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The rising tech start-up scene in the Philippines

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By Robert A. Vergara, Jr., Digital Reporter

IN 2016, 22-year-old Charles Lim established his own company Veer Immersive Technologies, Inc. (Veer), dismissing a possible corporate career in line with his background in computer science.

Lim, who hails from a family of Filipino-Chinese businessmen, established Veer that develops software content focused on augmented reality (AR) and virtual reality (VR), banking on the growing trends of emerging technologies.

To date, his company’s clients include Philippine Airlines, to which it provides VR-enabled training for its cabin crew.

“Right now we want to focus on the airline industry, to create a really good system that would revolutionize cabin crew training for any kind of airline, be it in the Philippines, Singapore, US or Europe,” he said.

Veer is just among the booming technology-powered start-ups in the Philippines. Since 2012, the country has witnessed an unprecedented rise in the number of new and innovative businesses mostly led by ambitious young entrepreneurs like Mr. Lim.




According to the first study profiling the Philippine start-up ecosystem by PwC Philippines and the Department of Trade and Industry (DTI), there are currently more than 300 start-ups in the country and over 200 of them are actively operating.

INCUBATORS
With this came the interest of the private sector to support startups by investing in them through business incubation, providing selected enterprises with mentorship, funding, and office spaces, to name a few grants.

For example, IdeaSpace Foundation, Inc. — established in 2012 with the help of companies, including Smart Communications, Inc., PLDT, First Pacific, and Meralco, among others — has received a total of 4,386 entries for its annual start-up incubation program since it opened. A total of 50 start-ups have undergone the program.

Kickstart, a venture capital firm under telecommunication giants Globe Telecom and backed by Ayala Corporation and SingTel, has been investing in tech start-ups in different funding series. Today, its portfolio of investees is comprised of 24 companies, including Wattpad, Zalora, coins.ph, and Kalibrr.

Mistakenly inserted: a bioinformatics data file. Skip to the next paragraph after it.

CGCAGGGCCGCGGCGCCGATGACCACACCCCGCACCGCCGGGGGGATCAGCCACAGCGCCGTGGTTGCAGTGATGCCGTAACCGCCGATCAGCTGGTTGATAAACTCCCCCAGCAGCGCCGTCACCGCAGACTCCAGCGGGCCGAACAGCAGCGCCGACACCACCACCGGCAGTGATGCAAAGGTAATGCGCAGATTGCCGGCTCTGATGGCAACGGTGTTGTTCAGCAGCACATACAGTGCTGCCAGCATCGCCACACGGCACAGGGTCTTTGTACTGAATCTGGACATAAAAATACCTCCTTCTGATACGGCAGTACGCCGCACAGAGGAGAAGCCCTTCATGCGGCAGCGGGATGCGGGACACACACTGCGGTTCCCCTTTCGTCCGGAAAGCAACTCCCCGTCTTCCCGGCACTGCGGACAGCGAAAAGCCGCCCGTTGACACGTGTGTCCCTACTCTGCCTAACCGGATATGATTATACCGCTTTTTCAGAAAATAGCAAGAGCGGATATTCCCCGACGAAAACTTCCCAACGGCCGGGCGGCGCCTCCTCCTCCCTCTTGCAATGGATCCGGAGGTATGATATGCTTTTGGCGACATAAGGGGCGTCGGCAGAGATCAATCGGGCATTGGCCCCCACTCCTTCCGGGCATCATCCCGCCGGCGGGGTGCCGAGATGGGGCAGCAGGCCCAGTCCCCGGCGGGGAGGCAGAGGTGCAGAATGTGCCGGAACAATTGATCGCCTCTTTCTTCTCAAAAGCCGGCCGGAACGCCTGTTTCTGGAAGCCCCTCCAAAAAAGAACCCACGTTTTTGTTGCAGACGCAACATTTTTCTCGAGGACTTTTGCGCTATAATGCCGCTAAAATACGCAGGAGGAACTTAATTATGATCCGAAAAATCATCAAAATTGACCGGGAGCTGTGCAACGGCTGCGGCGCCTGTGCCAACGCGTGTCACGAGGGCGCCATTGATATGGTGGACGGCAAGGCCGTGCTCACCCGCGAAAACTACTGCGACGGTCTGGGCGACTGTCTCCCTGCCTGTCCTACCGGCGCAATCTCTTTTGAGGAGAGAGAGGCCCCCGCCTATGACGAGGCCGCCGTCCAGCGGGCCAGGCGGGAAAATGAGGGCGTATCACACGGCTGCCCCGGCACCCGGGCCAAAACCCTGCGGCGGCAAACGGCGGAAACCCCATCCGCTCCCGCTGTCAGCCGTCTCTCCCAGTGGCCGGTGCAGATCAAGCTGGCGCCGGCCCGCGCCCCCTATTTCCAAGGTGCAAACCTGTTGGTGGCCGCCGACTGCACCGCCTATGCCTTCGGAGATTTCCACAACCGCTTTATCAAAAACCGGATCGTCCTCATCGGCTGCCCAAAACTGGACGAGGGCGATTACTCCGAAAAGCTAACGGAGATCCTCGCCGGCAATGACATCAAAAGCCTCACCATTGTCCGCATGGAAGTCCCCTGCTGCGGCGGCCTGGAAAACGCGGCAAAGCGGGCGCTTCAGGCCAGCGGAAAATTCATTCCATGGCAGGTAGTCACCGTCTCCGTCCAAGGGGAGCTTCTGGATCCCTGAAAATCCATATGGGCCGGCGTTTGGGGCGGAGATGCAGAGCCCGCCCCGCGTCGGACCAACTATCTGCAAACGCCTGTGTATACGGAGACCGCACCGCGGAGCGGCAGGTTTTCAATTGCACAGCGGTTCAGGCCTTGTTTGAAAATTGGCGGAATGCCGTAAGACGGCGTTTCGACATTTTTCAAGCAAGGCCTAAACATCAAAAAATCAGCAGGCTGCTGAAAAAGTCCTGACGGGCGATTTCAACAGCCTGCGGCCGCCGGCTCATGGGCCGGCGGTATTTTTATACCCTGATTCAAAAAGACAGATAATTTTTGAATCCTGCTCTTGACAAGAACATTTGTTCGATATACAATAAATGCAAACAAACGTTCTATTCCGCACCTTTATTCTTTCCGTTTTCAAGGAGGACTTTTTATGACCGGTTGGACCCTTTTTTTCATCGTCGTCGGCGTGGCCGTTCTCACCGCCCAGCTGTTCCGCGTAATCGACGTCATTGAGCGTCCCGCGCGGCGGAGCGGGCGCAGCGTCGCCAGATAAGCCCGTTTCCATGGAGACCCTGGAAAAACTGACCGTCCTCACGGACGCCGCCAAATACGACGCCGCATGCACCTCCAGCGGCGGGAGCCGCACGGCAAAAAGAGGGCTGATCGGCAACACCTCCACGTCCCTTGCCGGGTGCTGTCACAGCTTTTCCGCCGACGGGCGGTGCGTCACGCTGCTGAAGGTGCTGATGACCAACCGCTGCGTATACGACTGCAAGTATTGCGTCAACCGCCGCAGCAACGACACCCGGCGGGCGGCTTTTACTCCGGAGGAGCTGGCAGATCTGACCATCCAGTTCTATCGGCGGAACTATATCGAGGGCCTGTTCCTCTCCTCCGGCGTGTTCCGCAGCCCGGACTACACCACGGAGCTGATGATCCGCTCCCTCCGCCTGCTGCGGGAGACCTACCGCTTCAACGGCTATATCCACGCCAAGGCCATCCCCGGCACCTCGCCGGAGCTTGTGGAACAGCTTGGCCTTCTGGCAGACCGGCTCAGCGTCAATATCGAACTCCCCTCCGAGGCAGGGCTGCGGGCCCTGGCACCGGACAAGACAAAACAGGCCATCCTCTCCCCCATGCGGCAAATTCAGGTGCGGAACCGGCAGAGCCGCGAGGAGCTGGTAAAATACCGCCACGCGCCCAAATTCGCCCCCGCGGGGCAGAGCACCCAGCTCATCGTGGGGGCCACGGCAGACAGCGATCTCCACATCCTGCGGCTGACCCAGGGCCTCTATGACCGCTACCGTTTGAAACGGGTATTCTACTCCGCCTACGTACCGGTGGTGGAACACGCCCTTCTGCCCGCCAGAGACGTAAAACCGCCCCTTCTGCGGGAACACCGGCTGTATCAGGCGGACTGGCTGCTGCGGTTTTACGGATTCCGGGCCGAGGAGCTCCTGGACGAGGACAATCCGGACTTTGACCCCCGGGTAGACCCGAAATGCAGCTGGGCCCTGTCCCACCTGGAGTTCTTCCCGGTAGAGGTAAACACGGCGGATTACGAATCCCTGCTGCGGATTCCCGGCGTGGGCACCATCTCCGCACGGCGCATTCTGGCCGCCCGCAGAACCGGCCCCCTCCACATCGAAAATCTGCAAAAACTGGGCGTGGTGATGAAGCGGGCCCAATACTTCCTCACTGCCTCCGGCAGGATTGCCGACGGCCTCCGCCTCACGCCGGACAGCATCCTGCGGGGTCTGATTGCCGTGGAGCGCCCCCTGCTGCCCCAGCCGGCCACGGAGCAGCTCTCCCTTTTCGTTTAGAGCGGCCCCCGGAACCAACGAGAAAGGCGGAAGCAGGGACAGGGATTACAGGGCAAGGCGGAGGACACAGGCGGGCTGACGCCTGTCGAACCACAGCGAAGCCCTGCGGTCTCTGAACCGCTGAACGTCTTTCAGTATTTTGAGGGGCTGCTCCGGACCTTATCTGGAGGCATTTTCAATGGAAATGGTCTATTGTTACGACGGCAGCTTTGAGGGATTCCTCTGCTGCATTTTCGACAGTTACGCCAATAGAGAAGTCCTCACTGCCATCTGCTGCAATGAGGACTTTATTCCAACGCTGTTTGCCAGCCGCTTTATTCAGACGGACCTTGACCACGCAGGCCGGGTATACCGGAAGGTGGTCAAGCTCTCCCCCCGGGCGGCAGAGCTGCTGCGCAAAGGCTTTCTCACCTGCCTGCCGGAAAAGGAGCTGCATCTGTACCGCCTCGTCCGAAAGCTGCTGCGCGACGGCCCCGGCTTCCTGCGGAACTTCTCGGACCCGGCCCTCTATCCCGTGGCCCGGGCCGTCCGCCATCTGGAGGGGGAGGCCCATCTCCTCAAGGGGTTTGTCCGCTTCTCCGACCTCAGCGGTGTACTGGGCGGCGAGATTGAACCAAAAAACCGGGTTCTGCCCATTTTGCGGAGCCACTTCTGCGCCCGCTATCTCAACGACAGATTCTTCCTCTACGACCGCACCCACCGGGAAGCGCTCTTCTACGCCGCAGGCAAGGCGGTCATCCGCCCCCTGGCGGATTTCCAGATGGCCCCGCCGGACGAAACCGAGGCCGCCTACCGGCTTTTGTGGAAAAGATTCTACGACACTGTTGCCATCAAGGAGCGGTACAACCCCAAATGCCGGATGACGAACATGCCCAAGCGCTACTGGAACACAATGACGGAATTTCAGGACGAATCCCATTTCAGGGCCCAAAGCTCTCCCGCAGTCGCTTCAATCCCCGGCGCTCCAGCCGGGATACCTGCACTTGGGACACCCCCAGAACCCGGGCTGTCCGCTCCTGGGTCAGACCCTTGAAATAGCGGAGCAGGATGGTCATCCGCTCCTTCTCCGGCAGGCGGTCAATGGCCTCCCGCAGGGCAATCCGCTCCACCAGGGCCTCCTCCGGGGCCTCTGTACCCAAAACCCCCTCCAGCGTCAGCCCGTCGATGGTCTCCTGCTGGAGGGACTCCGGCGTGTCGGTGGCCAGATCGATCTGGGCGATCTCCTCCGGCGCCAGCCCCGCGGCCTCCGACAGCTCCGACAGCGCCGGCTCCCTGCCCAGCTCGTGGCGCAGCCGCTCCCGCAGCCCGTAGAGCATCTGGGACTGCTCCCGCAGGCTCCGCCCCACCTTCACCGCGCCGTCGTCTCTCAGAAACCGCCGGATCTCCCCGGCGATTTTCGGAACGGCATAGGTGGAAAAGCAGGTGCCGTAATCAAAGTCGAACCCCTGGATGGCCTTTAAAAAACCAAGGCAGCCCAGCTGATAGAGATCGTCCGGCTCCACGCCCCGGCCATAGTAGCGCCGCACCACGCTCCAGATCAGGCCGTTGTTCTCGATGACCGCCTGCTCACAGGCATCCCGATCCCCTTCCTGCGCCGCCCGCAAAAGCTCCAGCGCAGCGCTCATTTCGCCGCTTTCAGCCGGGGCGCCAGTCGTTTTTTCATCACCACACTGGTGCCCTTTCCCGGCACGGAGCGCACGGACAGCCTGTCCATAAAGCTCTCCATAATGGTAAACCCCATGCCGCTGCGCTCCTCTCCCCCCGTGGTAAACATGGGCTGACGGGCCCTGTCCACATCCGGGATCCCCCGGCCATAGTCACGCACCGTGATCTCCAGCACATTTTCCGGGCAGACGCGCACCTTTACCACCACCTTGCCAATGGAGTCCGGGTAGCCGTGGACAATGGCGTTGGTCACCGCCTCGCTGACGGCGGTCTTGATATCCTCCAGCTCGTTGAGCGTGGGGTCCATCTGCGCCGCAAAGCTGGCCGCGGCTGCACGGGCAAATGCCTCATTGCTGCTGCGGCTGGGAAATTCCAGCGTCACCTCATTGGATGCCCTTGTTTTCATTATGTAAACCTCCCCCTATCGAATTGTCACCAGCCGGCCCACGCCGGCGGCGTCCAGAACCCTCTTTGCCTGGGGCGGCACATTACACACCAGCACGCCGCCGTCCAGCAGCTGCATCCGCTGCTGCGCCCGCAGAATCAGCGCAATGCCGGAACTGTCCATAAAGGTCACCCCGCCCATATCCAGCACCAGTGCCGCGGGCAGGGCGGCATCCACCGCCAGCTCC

Lim and his company benefited from such initiatives. Veer had undergone the incubation programs of organizations like LaunchGarage and BrainSparks.

“Incubators are a huge help for businesses that are starting out because of the support and community that they provide. The years’ worth of experience and network that mentors can provide prove to be invaluable to businesses in their infancy as they learn to get their feet off the ground,” he said.

GOVERNMENT ROLE
The public sector, on its part, has also launched several initiatives to support these businesses.

In 2016, DTI and the Department of Science and Technology partnered with IdeaSpace and J.P. Morgan Foundation to establish QBO Innovation Hub, which aims to develop the local start-up scene.

Located at the DTI International Building in Makati, QBO has served as a mecca for start-up founders and budding entrepreneurs seeking network and education through weekly forums and free business 101 classes.

In 2017, the Department of Information and Communications Technology, in partnership with the private sector, launched the first Philippine Roadmap for Digital Startups, laying out strategic plans to develop the country’s start-up community.

In October of the same year, DTI held ASEAN Slingshot, a convention that gathered more than 80 tech start-ups from across Southeast Asia, including Mr. Lim’s Veer. During the event, at least 20 foreign angel investors were also invited and introduced to participating start-ups.

Just this May, a bill dubbed as the “Innovative Startup Act” had been passed on final reading in the Senate. Once enacted, the policy will direct the appropriation of a P1-billion venture fund, on top of other support like tax exemption, expedite processing of business permits, and free access to government services.

Katrina Chan, director of QBO, believes that the government plays a crucial role in developing the local start-up ecosystem.

“There’s so many things that the government can do, but at the end of the day it’s not the government’s job to create start-ups. The government’s role is to create that enabling environment where start-ups can thrive,” she said.

“The more that the government creates this kind of environment, it’s easy to start up, it’s easy to invest, and a lot of it will happen so start-ups can compete with the big guys.”

FUNDING
The current developments in the local start-up ecosystem have yet to transcend outside the Philippines. While Southeast Asia has pulled in more money from investors since 2012, only a small chunk of it went to the Philippines.

According to data from CB Insights, the country is far from its neighbours when it comes to outsourced funds. From January to September 2017, for example, the country has pocketed just $18 million, far from Singapore’s $3 billion, Indonesia’s $2.9 billion, and Malaysia’s $352 million.

However, the data showed that the Philippines had a significant deal activity despite the low funding, closing a total of 100 deals over the years.

For Mr. Lim, the development of the country’s startup ecosystem lies no longer just in business attributes, but in culture.

“I think we need to address the crab mentality and the mind-set that people are always out to get you. It’s too common that I see a person refusing to disclose their business idea fearing it might get stolen,” he said.

“We need to better develop a culture of collaboration and support for one another. We’ve taken steps in that direction, but some of the overarching issues are pretty deeply rooted in Filipino culture.”